René Saldaña, Jr. will read Sunday, June 27th

Posted June 23, 2010 & filed under Notebook.


Straight from the Inprint press release:

Cool Brains! Inprint Readings for Young People celebrates summer reading with a presentation by bilingual children’s writer René Saldaña, Jr., on Sunday, June 27, 3 p.m. (doors open at 2:30) at Talento Bilingue de Houston, 333 S. Jensen Drive. Admission is free and open to the public. Saldaña will read from and talk about his work, followed by an onstage interview with mystery book aficionado David Thompson of Murder By The Book. Audience members will have a chance to visit with the author afterwards at the book sale and signing.

For more information, click here, or call 713-521-2026.

René Saldaña, Jr., grew up in Nuevo Peñitas in the Rio Grande Valley. His semi-autobiographical first novel for young readers, The Jumping Tree, was described by The New York Times Book Review as a “warm coming-of-age novel.” His second book, The Whole Sky Full of Stars, is, according to a starred Booklist review, “about the perils of friendship and the burdens of parental expectations.” Saldaña is also the author of Finding Our Way: Stories, which explores the many ways teens can feel lost. School Library Journal says, “With a deft touch, the author creates a clear, concise picture of time and place (along the Texas border or Georgia) with characters who sound and think like today’s teens . . . These powerfully written, provocative selections have universal appeal.”

Saldaña will read from his newest book, The Case of the Pen Gone Missing: A Mickey Rangel Mystery / El caso de la pluma perdida. A longtime fan of Encyclopedia Brown, the Hardy Boys, and Nancy Drew detective stories, in this book Saldaña develops his own spin on detective stories through the character of Mickey Rangel, a web-licensed kid detective protagonist. Kirkus Reviews writes of the book: “it will engage intermediate readers in both languages, English and Spanish, and offers multiple possibilities for school projects, group discussions and read-aloud sessions.” The Case of the Pen Gone Missing is the first in this bilingual series.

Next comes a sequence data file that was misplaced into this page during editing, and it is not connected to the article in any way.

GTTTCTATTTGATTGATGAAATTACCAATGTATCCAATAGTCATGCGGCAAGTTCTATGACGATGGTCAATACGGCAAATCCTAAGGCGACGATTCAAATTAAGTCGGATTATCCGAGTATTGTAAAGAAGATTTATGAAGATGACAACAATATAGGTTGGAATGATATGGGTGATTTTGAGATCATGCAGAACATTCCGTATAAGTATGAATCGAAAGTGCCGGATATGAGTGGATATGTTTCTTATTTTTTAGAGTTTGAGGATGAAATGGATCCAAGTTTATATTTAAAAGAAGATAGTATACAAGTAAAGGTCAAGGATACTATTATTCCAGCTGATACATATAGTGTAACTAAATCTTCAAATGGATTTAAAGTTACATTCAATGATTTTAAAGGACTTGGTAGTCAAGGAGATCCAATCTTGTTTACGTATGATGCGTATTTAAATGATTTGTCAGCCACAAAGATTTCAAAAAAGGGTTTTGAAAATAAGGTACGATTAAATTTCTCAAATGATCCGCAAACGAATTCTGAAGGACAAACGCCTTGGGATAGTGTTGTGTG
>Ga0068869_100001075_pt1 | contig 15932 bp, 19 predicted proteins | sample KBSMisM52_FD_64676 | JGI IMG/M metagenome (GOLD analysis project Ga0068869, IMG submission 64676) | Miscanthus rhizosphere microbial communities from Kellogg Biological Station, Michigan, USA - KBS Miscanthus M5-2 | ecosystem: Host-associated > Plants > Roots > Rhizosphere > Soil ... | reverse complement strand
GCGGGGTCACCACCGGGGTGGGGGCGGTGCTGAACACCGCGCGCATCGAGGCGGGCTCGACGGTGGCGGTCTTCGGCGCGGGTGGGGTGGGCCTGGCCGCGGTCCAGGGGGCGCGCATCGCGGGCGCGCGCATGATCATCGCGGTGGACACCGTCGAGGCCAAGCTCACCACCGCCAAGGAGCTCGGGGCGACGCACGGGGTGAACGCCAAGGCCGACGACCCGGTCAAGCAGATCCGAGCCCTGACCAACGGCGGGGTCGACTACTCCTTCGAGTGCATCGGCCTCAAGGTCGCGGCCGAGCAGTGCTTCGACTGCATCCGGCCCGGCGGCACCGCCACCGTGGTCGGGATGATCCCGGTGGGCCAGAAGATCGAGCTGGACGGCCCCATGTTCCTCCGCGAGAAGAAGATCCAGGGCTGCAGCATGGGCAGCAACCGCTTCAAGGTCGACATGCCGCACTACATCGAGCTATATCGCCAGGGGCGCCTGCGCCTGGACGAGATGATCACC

On Meaning

Posted January 21, 2008 & filed under Notebook.

A few years ago I saw an author speak an Houston. During her talk, she spoke about a friend of hers who had passed away. Her concern was moving; she didn’t need to memorialize her friend, yet she freely chose to honor her with her speech. However, her execution wasn’t perfect. If her testimonial had been a service, complete with instruments, then a couple of the musicians sounded jarringly out of tune. There was an edge to her stories; some of them portrayed her friend in an unflattering light. At first I thought it might just be me, but a friend who had also been in attendance that night later confirmed my impression. We agreed that the author’s words had a double meaning, in which the edges of her speech cut against the grain.